Syria: Deadly protests erupt against Bashar al-Assad
At least 15 people are said to have died in renewed protests across Syria against President Bashar al-Assad.
Activists said security forces fired tear gas and bullets after Friday prayers in Damascus and elsewhere, but Syrian state TV blamed unidentified gunmen for some deaths.
Meanwhile, the EU has expanded sanctions against the Assad government.
It added three members of Iran's Revolutionary Guard and four Syrians to a list of more than 30 people targeted.
More than 1,300 people have been killed and thousands more detained since a crackdown on anti-government protests began in March, activists say.
'No longer my president'
As in previous weeks, activists had appealed to Syrians to join demonstrations after Friday prayers.
An appeal on Facebook listed a slogan for this week as: "Bashar is no longer my president and his government no longer represents me."
The Arab Organization for Human Rights in Syria told the BBC five people had been killed and several injured when security forces had opened fire on protesters leaving a mosque in Kiswah, south of Damascus.
Snipers shot dead at least three protesters in the capital's Barzeh district, witnesses said. But Syrian state TV blamed the deaths on unidentified gunmen who had fired on civilians and security force members.
Deaths were also reported in Homs and Qusair.
Syria has prevented most foreign journalists from entering the country and reports of unrest are hard to verify.
The Local Coordination Committees, which monitor the Syrian protest movement, had earlier reported military trucks in Damascus suburbs, and said roads in the centre of Homs had been blocked.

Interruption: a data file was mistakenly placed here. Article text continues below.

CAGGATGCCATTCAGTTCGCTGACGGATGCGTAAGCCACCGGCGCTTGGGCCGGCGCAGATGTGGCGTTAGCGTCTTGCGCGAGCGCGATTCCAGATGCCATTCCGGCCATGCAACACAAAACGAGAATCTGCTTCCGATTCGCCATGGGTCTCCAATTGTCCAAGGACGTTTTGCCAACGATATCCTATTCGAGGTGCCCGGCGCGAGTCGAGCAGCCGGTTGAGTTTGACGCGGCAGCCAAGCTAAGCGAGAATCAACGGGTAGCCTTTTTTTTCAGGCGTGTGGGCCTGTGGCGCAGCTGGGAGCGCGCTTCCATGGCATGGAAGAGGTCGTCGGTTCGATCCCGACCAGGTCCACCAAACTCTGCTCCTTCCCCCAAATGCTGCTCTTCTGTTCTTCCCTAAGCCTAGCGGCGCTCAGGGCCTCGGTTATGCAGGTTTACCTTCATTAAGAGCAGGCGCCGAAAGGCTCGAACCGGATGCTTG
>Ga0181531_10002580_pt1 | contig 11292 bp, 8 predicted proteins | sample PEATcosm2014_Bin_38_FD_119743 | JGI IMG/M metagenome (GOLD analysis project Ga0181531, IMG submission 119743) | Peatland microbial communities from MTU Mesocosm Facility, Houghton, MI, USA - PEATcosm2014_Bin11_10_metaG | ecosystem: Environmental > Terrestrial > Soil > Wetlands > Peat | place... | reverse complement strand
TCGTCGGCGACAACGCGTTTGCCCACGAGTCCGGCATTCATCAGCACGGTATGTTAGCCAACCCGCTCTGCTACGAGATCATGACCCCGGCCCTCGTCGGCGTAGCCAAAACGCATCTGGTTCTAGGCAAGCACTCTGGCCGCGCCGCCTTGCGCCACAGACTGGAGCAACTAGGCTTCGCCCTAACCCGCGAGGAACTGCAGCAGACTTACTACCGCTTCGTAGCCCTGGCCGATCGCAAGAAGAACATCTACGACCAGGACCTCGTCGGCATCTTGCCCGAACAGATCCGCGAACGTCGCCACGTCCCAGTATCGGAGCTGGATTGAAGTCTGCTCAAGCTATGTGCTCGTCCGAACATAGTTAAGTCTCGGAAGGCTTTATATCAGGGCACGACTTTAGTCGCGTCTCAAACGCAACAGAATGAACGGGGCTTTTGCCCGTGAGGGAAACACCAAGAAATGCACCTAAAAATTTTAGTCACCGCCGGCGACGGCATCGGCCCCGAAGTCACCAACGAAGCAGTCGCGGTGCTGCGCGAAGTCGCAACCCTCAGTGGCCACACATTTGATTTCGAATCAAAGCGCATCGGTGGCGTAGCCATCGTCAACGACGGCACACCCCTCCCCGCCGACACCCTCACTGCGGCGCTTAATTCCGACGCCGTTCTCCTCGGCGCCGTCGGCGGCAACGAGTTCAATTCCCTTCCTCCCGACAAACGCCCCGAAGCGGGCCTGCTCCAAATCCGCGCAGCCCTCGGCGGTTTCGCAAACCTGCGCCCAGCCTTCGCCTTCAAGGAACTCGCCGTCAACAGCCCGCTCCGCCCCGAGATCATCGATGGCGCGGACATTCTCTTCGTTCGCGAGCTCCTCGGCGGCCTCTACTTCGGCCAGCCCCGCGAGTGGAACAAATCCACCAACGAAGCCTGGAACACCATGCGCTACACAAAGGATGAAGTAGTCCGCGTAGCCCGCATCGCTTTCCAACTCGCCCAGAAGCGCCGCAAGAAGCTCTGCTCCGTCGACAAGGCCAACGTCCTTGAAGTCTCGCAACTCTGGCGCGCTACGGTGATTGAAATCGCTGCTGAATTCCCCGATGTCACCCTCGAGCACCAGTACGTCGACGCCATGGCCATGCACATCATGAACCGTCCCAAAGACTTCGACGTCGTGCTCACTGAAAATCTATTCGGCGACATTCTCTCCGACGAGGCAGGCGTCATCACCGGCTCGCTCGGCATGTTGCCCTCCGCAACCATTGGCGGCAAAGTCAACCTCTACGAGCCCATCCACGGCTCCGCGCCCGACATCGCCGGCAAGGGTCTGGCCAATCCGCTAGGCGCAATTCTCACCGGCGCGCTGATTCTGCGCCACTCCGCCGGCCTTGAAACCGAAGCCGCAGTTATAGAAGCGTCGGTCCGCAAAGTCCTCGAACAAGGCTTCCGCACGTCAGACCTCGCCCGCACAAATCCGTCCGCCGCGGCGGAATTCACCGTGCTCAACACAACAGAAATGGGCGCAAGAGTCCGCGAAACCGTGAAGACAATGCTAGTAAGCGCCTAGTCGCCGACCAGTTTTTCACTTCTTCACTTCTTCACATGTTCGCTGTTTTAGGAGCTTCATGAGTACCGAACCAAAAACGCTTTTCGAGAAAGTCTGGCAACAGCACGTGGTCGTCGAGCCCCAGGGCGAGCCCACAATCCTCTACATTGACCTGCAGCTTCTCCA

Thousands of people were reported to have turned out in the Damascus suburb of Irbin, the central cities of Homs and Hama, Deraa in the south, and Qamishli and Deir al-Zour in the east.
The protests come after President Assad offered dialogue and reform on Monday, in his third address to the nation since the start of demonstrations.
Activists dismissed the offers as cosmetic, and clashes broke out between supporters of President Assad and anti-government protesters on Tuesday.
Flight into Turkey
In the north, Syrian residents have continued to flee a widening crackdown by the army.
Turkish state media said more than 1,500 people had crossed the border from Syria on Thursday after troops and tanks moved into the Syrian border village of Khirbet al-Jouz.
An elderly resident said only about 10 of the village's 2,000 residents remained, while the rest had fled.
"There are military soldiers, tanks, security forces, thugs and snipers sitting on the roof tops of building in the village," the resident told BBC Arabic. "They looted properties homes."
"There is nothing here, they (Syrian authorities) said there are armed gangs and so on. Where are these armed gangs?"
A total of 11,700 Syrian have sought refuge in Turkey, the Turkish government says.
US Secretary of State Hillary Clinton said the reported Syrian troop movements were "very worrisome".
The EU has also drafted a declaration condemning the "unacceptable and shocking violence the Syrian regime continues to apply on its own citizens".
EU leaders are expected to endorse the declaration later.
The EU's official journal said the three Iranian Revolutionary Guard members now subject to sanctions had been "providing equipment and support to help the Syrian regime suppress protests in Syria".
The Iranians added to the EU sanctions list were two Revolutionary Guard commanders, Maj Gen Qasem Soleimani and Brig Cmdr Mohammad Ali Jafari, and the Guard's deputy commander for intelligence, Hossein Taeb.
They will now be subject to having their assets frozen and being banned from travel to the EU.
UK Foreign Secretary William Hague welcomed their inclusion on the sanctions list.
"The Iranian government's provision of equipment and technical advice to help suppress peaceful protests is absolutely unacceptable," said Mr Hague in a statement.
While outside pressures are building on Syria - from Turkey, which is increasingly alarmed by the flow of refugees across its border, from the US and from Europe, which has stepped up sanctions on individual Syrian figures and companies - it is unclear what results these can yield, says the BBC's Jim Muir in Beirut.
Outside intervention, as in Libya, remains highly unlikely, says our correspondent, while inside, the protests are not gaining much ground.
But the protests show no sign of petering out, he adds. And the longer they go on, the more chance there is that economic or sectarian strains will cause something to give.